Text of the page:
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Tram wars! Why streetcars are back — whether you like it or not

Keeping up with the progress of America’s streetcar projects is no small task. Last Friday, Washington, D.C., rolled a tram onto the street behind Union Station, the city’s first in 50 years. On Saturday, Salt Lake City opened the Sugar House streetcar line, which runs two miles from a regional rail station to a business district south of downtown. Meanwhile, it was “do-or-die” week for the Cincinnati streetcar, as supporters scrambled to save a downtown spur whose construction the mayor-elect has pledged to halt. On Thursday, they succeeded; construction in Cincinnati will continue.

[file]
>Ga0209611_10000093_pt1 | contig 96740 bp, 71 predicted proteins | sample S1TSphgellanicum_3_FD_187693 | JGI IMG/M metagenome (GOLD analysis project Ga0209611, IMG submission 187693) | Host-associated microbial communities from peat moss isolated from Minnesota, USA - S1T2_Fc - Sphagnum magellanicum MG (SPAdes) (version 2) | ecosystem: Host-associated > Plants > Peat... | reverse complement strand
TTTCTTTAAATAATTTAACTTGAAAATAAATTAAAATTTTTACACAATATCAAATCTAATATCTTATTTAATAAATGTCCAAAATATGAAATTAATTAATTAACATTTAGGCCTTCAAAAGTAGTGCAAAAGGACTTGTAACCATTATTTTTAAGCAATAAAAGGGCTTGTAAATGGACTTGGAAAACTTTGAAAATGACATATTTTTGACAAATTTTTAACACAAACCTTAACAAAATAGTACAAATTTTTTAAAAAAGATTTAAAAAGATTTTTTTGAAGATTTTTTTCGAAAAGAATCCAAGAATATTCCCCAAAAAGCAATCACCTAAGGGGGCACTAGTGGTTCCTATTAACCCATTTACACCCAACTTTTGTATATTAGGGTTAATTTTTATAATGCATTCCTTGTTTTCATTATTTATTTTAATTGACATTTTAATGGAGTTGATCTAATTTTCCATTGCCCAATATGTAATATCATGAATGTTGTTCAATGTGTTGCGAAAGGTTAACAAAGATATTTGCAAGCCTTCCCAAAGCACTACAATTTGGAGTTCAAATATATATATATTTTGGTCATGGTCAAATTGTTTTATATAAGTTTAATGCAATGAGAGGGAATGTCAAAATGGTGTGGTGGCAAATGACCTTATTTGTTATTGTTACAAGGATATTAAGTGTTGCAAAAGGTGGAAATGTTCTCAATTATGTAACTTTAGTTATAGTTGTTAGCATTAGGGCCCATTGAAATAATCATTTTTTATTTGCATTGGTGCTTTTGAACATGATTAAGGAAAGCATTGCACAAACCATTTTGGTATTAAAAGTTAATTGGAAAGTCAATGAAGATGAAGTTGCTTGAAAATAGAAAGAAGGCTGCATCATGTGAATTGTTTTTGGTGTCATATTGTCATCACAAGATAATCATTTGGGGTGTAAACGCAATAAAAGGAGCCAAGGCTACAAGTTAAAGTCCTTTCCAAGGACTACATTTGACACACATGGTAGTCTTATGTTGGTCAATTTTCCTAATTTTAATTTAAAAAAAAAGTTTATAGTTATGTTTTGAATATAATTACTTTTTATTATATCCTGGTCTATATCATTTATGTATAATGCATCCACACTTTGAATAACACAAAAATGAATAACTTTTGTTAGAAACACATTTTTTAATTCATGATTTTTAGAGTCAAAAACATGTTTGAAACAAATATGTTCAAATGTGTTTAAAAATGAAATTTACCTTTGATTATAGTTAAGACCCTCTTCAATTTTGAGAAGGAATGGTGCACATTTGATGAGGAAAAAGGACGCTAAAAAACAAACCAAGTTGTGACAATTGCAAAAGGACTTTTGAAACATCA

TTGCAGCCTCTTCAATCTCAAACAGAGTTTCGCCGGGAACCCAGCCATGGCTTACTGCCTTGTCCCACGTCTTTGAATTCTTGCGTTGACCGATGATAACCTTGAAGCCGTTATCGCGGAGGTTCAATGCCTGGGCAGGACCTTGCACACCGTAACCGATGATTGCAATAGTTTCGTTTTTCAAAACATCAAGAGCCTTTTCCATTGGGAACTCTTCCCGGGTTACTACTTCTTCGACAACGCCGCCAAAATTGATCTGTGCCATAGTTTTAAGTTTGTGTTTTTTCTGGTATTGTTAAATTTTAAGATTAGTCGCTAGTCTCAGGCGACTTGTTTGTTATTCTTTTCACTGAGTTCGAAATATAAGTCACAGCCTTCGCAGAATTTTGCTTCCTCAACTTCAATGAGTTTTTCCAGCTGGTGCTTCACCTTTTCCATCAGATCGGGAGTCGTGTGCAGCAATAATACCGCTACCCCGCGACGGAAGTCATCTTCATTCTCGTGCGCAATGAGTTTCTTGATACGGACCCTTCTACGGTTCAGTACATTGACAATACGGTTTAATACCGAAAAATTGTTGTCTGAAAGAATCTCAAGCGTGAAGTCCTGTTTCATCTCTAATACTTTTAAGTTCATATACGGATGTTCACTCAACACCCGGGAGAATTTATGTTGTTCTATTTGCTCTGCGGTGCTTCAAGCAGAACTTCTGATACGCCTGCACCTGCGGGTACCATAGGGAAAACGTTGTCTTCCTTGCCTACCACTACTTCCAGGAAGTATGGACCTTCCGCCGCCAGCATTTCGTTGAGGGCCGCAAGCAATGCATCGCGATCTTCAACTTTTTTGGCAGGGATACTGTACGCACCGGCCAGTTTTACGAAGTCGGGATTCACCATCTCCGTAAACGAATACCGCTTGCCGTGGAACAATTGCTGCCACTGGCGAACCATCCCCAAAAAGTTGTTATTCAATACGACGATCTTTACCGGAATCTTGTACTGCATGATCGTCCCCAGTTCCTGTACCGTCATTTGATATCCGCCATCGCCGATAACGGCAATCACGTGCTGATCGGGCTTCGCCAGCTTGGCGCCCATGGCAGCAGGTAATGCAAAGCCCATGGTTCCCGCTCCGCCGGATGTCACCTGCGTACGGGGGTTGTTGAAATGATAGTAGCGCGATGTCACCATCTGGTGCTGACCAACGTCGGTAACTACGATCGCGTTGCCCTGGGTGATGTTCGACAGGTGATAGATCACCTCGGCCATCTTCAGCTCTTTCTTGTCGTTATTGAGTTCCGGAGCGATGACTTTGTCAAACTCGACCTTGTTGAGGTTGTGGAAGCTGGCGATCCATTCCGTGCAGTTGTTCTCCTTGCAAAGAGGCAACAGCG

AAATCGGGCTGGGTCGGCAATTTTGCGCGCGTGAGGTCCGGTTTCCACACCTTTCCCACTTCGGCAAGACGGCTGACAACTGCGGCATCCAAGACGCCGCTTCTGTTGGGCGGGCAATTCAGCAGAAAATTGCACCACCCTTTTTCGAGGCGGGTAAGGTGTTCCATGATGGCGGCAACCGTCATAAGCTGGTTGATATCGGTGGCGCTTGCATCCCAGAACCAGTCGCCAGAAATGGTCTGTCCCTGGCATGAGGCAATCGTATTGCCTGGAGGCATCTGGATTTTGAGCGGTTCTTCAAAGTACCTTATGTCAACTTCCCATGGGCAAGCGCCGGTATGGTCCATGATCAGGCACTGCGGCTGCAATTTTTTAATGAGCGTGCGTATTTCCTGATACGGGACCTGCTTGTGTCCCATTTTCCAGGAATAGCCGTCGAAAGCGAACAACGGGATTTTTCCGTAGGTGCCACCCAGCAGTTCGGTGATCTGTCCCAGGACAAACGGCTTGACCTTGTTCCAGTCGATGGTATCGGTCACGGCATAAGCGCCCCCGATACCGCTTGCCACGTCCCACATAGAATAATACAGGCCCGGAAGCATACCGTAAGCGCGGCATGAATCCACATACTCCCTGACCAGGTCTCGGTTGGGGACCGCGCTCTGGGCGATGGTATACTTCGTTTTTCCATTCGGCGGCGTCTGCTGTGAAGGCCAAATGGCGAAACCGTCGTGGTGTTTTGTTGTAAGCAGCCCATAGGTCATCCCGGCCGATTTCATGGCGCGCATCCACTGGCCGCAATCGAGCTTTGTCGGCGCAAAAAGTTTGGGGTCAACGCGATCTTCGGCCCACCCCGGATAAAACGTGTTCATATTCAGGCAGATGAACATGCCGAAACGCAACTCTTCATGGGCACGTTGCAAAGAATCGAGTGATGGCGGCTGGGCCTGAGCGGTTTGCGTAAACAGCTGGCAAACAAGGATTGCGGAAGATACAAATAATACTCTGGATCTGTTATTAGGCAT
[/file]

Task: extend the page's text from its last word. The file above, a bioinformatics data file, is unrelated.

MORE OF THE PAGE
Ten U.S. cities have streetcar projects in various stages of construction, while five more — San AntonioKansas CityFort LauderdaleSt. Louis and Detroit — have secured funding but not yet broken ground. Still other cities, such as MilwaukeeMinneapolis and Los Angeles, have streetcar plans in various stages of development. Barring a series of Cincinnati-style meltdowns, by 2015 the U.S. will have about 30 cities with streetcars, more than twice as many as at the millennium.

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